When Sue Hoppin was in college, she met the man she was going to marry. "I was attending the University of Denver, and he was at the Air Force Academy," she says. "My dad had also attended the University of Denver and warned me not to date those flyboys from the Springs."

"He didn't say anything about marrying one of them," she says. And so began her life as a military spouse.

The life brings some real advantages, like opportunities to live abroad — her family got to live all around the US, Japan, and Germany — but it also comes with some downsides, like having to put your spouse's career over your own goals.

"Though we choose to marry someone in the military, we had career goals before we got married, and those didn't just disappear."

Career aspirations become more difficult to achieve, and progress comes with lots of starts and stops. After experiencing these unique challenges firsthand, Sue founded an organization to help other military spouses in similar situations.

Sue had gotten a degree in international relations because she wanted to pursue a career in diplomacy, but for fourteen years she wasn't able to make any headway — not until they moved back to the DC area. "Eighteen months later, many rejections later, it became apparent that this was going to be more challenging than I could ever imagine," she says.

Eighteen months is halfway through a typical assignment, and by then, most spouses are looking for their next assignment. "If I couldn't find a job in my own 'hometown' with multiple degrees and a great network, this didn't bode well for other military spouses," she says.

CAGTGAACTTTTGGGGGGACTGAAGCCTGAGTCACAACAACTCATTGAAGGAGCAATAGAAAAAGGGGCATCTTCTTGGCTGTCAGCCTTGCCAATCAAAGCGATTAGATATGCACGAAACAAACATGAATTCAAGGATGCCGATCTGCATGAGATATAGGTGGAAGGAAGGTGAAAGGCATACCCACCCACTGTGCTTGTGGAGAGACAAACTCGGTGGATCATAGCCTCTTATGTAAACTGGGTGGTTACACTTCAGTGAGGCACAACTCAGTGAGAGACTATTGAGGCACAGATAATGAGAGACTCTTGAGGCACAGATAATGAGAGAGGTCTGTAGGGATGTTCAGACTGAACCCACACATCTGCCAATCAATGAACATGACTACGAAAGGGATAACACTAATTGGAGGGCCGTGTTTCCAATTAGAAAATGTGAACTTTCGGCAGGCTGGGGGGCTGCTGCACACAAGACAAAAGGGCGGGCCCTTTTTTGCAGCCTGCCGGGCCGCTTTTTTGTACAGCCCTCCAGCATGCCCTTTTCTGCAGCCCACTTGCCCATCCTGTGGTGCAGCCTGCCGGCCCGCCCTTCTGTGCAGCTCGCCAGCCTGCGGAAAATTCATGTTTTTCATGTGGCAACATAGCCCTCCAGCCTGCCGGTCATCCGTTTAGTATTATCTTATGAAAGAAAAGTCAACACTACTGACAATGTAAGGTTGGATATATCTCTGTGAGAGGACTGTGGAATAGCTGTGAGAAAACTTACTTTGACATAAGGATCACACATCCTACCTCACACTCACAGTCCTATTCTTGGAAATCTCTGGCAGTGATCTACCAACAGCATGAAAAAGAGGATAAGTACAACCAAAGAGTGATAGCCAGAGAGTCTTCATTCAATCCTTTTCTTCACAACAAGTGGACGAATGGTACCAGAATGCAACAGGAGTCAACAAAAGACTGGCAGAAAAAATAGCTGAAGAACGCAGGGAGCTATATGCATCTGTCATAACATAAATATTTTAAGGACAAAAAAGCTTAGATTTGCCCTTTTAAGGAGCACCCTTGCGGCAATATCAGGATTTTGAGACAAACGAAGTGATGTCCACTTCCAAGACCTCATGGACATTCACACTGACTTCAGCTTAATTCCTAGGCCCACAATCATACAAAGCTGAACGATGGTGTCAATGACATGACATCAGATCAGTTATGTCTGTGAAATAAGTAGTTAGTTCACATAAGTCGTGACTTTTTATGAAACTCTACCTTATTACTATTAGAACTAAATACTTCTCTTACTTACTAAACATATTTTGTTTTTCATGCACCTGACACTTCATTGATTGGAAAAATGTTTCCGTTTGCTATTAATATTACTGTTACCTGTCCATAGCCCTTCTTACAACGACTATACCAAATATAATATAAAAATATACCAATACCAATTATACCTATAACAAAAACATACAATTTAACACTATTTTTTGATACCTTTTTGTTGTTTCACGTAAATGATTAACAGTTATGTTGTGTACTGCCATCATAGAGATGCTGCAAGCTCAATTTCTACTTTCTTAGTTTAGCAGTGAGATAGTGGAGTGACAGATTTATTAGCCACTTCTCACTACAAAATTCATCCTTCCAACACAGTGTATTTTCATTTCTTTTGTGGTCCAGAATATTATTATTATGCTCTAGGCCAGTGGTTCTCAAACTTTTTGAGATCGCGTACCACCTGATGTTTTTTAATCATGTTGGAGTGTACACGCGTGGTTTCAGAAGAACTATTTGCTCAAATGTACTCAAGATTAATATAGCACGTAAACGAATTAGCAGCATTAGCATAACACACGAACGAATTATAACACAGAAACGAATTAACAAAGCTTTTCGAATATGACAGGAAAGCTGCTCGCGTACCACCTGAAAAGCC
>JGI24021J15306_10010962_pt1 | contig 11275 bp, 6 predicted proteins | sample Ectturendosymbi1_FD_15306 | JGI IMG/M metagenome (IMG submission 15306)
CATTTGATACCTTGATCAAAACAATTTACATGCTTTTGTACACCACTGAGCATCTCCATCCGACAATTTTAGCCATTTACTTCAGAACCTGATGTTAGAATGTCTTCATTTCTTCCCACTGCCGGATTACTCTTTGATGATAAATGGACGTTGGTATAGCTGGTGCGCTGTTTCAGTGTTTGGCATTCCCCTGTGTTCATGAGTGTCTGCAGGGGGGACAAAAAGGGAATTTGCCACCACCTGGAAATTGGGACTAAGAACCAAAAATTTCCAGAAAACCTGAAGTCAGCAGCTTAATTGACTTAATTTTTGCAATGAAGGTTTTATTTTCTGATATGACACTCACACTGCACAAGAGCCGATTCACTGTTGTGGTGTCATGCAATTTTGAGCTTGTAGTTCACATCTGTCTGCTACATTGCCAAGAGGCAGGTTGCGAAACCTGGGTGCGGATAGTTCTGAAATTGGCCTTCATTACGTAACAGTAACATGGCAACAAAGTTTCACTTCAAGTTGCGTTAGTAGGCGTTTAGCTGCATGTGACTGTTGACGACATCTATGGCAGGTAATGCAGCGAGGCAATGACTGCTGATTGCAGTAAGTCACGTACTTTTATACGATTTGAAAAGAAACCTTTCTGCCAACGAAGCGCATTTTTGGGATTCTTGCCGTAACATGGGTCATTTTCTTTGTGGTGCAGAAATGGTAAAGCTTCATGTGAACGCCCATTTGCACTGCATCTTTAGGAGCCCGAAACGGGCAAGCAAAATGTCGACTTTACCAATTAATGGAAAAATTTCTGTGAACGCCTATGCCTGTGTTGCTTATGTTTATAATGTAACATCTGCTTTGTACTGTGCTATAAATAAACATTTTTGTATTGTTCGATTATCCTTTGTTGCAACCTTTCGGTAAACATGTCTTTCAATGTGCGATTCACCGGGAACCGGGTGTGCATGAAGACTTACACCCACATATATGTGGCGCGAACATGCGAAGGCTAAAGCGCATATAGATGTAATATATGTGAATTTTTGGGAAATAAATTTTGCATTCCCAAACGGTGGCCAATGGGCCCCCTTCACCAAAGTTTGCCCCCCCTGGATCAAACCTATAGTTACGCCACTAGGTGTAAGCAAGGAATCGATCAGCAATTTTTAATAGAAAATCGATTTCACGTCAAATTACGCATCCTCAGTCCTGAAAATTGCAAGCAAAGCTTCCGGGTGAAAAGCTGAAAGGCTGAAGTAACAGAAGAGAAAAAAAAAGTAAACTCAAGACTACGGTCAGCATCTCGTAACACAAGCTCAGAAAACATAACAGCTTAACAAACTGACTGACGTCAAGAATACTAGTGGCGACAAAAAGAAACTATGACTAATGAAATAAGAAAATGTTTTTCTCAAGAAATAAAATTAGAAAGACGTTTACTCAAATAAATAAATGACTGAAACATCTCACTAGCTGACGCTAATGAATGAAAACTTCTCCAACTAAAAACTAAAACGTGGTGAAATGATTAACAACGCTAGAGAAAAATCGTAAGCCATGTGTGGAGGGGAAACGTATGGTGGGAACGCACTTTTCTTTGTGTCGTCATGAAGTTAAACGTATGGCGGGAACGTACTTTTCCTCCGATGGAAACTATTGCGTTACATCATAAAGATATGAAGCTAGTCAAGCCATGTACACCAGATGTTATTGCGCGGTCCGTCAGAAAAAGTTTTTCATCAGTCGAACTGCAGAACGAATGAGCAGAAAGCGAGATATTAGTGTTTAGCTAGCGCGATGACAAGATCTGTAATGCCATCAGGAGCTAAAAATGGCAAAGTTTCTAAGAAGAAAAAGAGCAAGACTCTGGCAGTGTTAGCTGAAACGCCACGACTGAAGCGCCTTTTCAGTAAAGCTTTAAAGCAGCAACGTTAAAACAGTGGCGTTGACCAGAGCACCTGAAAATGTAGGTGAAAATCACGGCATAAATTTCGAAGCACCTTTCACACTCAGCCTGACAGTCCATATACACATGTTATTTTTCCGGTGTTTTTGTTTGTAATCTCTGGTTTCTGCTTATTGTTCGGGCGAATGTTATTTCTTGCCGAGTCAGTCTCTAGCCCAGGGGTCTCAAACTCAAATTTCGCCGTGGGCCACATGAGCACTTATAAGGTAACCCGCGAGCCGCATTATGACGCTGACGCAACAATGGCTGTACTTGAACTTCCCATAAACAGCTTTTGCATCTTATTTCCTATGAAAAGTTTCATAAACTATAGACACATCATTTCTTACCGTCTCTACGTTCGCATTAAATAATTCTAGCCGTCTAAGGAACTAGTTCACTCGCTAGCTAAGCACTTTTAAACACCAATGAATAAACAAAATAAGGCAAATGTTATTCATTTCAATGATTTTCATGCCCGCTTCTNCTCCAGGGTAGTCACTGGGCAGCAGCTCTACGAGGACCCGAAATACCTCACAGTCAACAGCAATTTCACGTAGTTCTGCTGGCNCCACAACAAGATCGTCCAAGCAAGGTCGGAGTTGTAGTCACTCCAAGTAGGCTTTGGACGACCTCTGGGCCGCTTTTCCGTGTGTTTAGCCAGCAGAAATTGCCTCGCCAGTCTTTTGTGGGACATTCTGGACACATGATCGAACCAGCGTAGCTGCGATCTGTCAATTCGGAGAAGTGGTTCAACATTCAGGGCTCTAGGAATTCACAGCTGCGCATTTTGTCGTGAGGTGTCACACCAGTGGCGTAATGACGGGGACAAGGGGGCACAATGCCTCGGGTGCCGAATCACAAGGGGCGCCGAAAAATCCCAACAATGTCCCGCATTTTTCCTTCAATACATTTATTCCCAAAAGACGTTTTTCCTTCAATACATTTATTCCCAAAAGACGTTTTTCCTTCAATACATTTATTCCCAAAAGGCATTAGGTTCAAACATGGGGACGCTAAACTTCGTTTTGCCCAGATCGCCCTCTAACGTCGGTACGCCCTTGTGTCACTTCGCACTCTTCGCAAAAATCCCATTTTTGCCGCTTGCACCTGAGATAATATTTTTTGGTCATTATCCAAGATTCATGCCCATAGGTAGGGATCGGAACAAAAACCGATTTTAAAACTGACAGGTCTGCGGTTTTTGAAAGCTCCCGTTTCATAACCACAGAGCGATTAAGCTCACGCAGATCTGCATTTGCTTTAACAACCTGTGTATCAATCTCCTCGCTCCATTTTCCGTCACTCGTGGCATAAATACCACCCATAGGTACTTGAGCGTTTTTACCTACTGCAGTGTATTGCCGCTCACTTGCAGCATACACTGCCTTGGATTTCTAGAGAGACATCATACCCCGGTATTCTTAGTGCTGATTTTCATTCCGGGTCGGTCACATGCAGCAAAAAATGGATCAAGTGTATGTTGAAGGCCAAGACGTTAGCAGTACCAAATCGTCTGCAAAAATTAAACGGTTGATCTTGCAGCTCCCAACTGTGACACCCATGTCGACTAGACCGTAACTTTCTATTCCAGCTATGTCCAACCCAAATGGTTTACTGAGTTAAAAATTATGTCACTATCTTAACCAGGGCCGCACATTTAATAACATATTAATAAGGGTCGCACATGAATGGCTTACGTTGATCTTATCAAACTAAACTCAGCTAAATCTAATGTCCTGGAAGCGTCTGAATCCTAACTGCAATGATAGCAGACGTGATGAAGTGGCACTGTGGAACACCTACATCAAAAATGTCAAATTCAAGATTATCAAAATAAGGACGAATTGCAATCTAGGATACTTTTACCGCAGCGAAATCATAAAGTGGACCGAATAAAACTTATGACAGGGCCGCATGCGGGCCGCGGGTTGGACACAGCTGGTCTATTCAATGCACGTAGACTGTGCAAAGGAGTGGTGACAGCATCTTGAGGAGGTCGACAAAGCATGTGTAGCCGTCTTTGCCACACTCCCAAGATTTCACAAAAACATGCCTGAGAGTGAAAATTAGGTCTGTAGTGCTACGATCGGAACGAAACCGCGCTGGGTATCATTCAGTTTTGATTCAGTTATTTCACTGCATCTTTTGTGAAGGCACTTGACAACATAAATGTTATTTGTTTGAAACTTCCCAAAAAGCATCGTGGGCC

She's not wrong. Military spouses spend most of their lives moving with their partners, which means they're often far from family and other support networks. When they do find a job, they often make less than their civilian counterparts — and they're more likely to experience underemployment or unemployment. In fact, on some deployments, spouses are not even allowed to work.

Before the pandemic, military spouse unemployment was 22%. Since the pandemic, it's expected to rise to 35%.

Sue eventually found a job working at a military-focused nonprofit, and it helped her get the experience she needed to create her own dedicated military spouse program. She wrote a book and started saving up enough money to start the National Military Spouse Network (NMSN), which she founded in 2010 as the first organization of its kind.

"I founded the NMSN to help professional military spouses develop flexible careers they could perform from any location."

"Over the years, the program has expanded to include a free digital magazine, professional development events, drafting annual White Papers and organizing national and local advocacy to address the issues of most concern to the professional military spouse community," she says.

Not only was NMSN's mission important to Sue on a personal level she also saw it as part of something bigger than herself.

"Gone are the days when families can thrive on one salary. Like everyone else, most military families rely on two salaries to make ends meet. If a military spouse wants or needs to work, they should be able to," she says.

"When less than one percent of our population serves in the military," she continues, "we need to be able to not only recruit the best and the brightest but also retain them."